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Spokane

’91 firestorm seared into area’s memory

Sun., Oct. 16, 2011

“I don’t rest until the first snowflake falls,” said Wendy Johnson, whose 100-year- old house burned 20 years ago during a firestorm. (Colin Mulvany)
“I don’t rest until the first snowflake falls,” said Wendy Johnson, whose 100-year- old house burned 20 years ago during a firestorm. (Colin Mulvany)

Twenty years ago today, wind-whipped wildfires took off and began to ravage several Eastern Washington counties.

It would take several days and multiple agencies to get nearly 100 fires contained.

By the end of what became known as “firestorm,” one person was dead and more than 100 homes had been burned to the ground.

Although the conflagration raged two decades ago, it led to many changes in emergency response and home construction.

It also burned lasting memories into many people’s minds.

Fear of fire

“I don’t rest until I see the first snowflake.”

Wendy Johnson lost her Ponderosa-area home in one of the many fires that made up the firestorm. “I think the worst part was coming back the next day to see what was left,” she said.

“And there was nothing left.”

Johnson’s house contained several generations of memories. She grew up in the 100-year-old home built on her grandmother’s homestead. After the firestorm, she rebuilt on the same land, but she still frets about another fire.

On Oct. 16, 1991, the day most of the fires broke out, she stepped outside to grab the garbage cans and “heard a sound that sounded like the ocean.”

“I turned around and there was a wall of flames, just that quick,” she said.

She and her husband were told they had 10 minutes to grab what they could and get out.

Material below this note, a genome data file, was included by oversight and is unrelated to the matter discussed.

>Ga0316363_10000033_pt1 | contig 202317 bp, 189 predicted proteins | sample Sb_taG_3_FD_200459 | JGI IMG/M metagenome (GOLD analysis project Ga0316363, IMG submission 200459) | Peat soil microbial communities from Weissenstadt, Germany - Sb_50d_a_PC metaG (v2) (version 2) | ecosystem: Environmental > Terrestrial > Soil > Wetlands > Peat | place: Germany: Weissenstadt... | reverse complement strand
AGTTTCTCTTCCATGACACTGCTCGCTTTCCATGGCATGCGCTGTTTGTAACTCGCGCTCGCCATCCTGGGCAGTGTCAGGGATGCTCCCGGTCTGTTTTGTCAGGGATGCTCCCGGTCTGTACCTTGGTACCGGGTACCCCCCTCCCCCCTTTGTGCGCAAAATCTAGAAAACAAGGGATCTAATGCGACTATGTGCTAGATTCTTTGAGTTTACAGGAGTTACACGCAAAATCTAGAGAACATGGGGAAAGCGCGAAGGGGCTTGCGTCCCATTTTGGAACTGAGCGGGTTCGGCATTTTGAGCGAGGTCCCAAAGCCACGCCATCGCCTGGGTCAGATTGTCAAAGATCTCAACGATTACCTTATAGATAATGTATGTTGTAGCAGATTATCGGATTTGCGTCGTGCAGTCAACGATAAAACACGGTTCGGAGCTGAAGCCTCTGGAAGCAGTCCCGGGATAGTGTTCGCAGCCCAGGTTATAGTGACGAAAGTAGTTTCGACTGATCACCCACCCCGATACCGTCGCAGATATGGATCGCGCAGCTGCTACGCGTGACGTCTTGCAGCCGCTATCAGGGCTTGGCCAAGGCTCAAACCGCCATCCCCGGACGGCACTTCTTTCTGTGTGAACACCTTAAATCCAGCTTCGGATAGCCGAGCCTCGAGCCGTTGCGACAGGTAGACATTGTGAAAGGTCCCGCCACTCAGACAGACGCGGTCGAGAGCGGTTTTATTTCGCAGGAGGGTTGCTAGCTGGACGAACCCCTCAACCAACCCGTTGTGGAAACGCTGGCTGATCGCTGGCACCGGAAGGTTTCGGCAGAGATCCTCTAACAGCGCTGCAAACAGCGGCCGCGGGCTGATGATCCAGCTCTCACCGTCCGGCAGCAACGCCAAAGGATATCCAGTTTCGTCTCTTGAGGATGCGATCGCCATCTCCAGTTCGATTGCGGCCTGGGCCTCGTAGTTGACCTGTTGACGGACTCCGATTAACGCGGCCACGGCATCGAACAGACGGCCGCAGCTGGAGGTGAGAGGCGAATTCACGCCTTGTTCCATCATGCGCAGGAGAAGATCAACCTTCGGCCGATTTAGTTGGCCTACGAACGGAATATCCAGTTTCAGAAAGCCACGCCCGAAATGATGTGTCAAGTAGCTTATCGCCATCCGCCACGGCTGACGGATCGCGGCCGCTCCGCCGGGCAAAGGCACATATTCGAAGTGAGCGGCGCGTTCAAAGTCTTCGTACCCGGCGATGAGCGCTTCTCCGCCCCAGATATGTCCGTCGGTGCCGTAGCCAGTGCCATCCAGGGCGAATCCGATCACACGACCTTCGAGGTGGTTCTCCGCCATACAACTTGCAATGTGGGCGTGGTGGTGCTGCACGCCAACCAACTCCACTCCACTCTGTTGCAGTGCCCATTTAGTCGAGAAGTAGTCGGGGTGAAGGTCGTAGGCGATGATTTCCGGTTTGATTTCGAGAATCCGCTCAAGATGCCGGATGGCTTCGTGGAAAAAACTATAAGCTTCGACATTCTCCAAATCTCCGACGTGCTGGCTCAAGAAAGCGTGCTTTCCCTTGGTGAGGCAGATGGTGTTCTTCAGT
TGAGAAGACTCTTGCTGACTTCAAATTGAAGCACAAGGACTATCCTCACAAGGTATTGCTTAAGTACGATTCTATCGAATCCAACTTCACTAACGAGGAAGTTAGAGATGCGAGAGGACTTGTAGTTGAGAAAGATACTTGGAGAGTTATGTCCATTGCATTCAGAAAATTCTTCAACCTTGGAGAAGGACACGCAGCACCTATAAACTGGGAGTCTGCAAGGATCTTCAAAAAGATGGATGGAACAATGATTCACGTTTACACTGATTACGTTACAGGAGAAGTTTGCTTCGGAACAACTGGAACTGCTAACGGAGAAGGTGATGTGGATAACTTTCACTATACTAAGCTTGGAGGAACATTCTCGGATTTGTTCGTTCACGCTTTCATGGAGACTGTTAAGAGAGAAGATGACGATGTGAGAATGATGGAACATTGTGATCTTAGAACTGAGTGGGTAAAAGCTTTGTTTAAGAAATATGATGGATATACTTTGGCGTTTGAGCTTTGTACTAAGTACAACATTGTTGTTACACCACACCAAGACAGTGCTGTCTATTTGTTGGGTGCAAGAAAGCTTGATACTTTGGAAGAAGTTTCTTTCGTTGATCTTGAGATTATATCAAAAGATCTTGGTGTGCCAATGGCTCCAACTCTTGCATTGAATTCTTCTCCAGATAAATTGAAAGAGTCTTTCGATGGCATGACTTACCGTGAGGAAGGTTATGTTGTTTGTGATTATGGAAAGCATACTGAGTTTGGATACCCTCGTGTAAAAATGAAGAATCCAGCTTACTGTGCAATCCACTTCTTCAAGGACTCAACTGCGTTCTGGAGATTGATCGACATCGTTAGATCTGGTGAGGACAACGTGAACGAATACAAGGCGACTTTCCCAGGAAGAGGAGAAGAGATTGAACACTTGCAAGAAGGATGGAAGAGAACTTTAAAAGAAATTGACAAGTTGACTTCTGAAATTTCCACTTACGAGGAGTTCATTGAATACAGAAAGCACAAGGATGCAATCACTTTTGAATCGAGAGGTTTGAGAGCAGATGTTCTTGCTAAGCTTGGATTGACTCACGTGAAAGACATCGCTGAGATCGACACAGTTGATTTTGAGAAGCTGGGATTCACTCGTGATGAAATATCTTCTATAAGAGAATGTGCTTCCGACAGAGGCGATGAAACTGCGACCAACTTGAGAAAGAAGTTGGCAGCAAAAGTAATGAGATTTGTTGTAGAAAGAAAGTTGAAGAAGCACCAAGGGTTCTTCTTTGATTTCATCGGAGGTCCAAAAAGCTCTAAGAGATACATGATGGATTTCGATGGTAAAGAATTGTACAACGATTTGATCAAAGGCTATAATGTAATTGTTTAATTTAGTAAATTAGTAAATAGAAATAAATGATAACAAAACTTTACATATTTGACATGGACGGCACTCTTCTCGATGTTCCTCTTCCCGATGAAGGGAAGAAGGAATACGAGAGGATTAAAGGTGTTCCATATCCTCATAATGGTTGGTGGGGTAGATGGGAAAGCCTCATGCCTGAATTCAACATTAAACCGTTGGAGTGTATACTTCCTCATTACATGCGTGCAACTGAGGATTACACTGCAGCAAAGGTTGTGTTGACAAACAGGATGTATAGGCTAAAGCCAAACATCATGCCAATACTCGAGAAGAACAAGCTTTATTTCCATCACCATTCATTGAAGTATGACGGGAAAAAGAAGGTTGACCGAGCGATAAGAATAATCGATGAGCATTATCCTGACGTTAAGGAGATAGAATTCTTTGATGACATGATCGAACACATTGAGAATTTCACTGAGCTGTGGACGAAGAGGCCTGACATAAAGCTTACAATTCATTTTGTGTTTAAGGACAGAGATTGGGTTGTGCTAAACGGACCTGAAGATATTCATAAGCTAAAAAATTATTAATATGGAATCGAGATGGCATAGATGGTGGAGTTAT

“We didn’t have time to grab anything,” she said. “There was smoke and dust and embers flying down on us. It was really scary.”

She said they were lucky to get out. As some residents tried to evacuate, others tried to get into the neighborhood to save what belongings they could. The only two roads in and out of the neighborhood became jammed, making it difficult for fire crews to get in – and for residents to get out.

Since then, officials have created an emergency access road. Still, Johnson said, it’s not enough.

“If there’s ever another fire, there’s so many more people that live here now, and heaven forbid if it happens at night,” she said. “We need more … exits out of this area.”

While she hopes she’ll never have to go through such an ordeal again – the stress from rebuilding her life led to a nervous breakdown a year after the fire – she said another fire is inevitable.

“That’s what’s scary,” she said. “It’s not a matter of if it happens, but when it happens again.”

Fighting the fires

Weather conditions that fall primed the area for the 92 blazes that made up firestorm.

Temperatures in October were unseasonably warm, reaching the mid-70s. Humidity was low, and after several years of drought and a 41-day stretch with no precipitation, vegetation became extremely dry.

A cold front dropped down from Alaska and brought with it gale-force winds that reached 62 miles per hour. The wind toppled trees, which took power lines with them, igniting the brush below. The wind carried embers, increasing the rate and area of fire spread. High winds made aerial fire suppression impossible.